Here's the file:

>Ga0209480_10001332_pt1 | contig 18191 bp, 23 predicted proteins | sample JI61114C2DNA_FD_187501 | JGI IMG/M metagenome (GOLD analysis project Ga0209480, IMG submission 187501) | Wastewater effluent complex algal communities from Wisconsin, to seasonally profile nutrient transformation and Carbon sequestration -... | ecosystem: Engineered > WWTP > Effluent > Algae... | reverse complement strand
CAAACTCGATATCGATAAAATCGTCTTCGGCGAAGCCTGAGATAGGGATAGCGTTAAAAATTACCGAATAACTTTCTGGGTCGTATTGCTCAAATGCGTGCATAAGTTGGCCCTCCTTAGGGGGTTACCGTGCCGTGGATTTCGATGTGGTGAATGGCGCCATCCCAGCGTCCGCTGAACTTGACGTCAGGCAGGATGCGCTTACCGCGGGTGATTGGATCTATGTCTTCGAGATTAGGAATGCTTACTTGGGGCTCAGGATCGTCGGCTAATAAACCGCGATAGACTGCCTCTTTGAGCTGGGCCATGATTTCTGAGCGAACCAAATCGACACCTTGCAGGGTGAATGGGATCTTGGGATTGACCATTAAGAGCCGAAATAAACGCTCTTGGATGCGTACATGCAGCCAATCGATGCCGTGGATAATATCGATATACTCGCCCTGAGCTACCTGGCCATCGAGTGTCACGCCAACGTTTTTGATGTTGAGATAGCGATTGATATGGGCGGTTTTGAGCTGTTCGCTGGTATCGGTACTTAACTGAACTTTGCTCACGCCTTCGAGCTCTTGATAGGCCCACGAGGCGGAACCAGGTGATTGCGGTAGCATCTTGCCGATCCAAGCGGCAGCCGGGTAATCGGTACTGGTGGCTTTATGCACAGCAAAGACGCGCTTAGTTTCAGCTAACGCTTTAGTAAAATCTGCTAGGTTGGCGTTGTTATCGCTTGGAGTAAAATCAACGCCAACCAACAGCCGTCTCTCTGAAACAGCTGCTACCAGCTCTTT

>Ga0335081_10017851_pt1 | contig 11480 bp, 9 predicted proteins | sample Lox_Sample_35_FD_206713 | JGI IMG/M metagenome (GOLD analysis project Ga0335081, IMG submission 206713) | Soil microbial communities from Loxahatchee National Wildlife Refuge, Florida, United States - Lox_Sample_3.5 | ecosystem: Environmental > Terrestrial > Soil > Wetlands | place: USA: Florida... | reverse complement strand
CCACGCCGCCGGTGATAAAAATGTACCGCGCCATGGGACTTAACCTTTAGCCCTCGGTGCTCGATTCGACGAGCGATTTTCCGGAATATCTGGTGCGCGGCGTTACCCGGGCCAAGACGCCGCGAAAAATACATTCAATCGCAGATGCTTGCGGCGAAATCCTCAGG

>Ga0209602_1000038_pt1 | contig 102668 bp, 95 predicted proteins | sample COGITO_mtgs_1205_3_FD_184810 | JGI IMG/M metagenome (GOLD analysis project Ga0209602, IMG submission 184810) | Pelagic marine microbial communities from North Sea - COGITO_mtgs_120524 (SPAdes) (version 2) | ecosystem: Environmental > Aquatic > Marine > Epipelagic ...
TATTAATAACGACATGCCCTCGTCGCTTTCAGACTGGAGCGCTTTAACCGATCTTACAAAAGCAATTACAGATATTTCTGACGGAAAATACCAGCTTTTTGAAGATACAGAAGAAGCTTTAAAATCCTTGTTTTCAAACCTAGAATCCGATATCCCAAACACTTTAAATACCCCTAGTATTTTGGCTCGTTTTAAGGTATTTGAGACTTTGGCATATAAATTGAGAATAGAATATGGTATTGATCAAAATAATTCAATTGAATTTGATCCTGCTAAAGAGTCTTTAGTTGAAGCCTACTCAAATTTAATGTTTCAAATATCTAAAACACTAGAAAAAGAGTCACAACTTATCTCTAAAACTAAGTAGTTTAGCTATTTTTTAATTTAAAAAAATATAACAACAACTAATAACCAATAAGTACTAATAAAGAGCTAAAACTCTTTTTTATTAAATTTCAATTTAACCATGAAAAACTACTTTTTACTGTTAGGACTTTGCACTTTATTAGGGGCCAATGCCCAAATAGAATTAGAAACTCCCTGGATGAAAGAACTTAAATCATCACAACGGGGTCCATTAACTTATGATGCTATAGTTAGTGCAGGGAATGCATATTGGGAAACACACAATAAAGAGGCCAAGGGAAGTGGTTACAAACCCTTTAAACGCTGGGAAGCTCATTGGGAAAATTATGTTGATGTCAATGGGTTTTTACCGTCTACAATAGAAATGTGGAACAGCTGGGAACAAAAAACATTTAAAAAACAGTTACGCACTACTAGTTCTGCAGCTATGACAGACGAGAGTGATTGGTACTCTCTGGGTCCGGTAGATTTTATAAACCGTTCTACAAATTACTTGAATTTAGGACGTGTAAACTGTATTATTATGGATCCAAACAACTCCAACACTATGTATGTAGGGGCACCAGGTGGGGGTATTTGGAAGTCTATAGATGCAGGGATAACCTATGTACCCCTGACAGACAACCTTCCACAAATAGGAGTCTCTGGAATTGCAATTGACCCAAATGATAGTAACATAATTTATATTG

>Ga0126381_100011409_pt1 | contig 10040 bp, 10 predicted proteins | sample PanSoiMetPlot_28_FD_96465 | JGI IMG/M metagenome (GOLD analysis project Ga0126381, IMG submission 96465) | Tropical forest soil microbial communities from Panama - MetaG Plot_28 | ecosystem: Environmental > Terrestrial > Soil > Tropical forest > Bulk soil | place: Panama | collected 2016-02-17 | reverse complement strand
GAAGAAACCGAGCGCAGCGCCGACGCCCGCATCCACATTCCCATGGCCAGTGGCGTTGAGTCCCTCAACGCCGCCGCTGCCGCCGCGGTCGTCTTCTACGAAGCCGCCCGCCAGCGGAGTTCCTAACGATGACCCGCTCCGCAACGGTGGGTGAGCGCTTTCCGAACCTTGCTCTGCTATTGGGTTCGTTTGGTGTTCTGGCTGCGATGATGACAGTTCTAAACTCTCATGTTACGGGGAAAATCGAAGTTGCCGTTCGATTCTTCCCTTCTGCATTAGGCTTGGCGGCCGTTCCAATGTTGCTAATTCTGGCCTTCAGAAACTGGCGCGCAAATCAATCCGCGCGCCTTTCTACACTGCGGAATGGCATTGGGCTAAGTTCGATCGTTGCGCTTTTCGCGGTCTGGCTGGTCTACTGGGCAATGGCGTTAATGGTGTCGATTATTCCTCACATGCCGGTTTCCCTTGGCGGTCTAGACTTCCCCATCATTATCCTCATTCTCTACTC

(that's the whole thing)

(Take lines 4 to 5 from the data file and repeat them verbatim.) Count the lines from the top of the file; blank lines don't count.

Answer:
CCACGCCGCCGGTGATAAAAATGTACCGCGCCATGGGACTTAACCTTTAGCCCTCGGTGCTCGATTCGACGAGCGATTTTCCGGAATATCTGGTGCGCGGCGTTACCCGGGCCAAGACGCCGCGAAAAATACATTCAATCGCAGATGCTTGCGGCGAAATCCTCAGG

>Ga0209602_1000038_pt1 | contig 102668 bp, 95 predicted proteins | sample COGITO_mtgs_1205_3_FD_184810 | JGI IMG/M metagenome (GOLD analysis project Ga0209602, IMG submission 184810) | Pelagic marine microbial communities from North Sea - COGITO_mtgs_120524 (SPAdes) (version 2) | ecosystem: Environmental > Aquatic > Marine > Epipelagic ...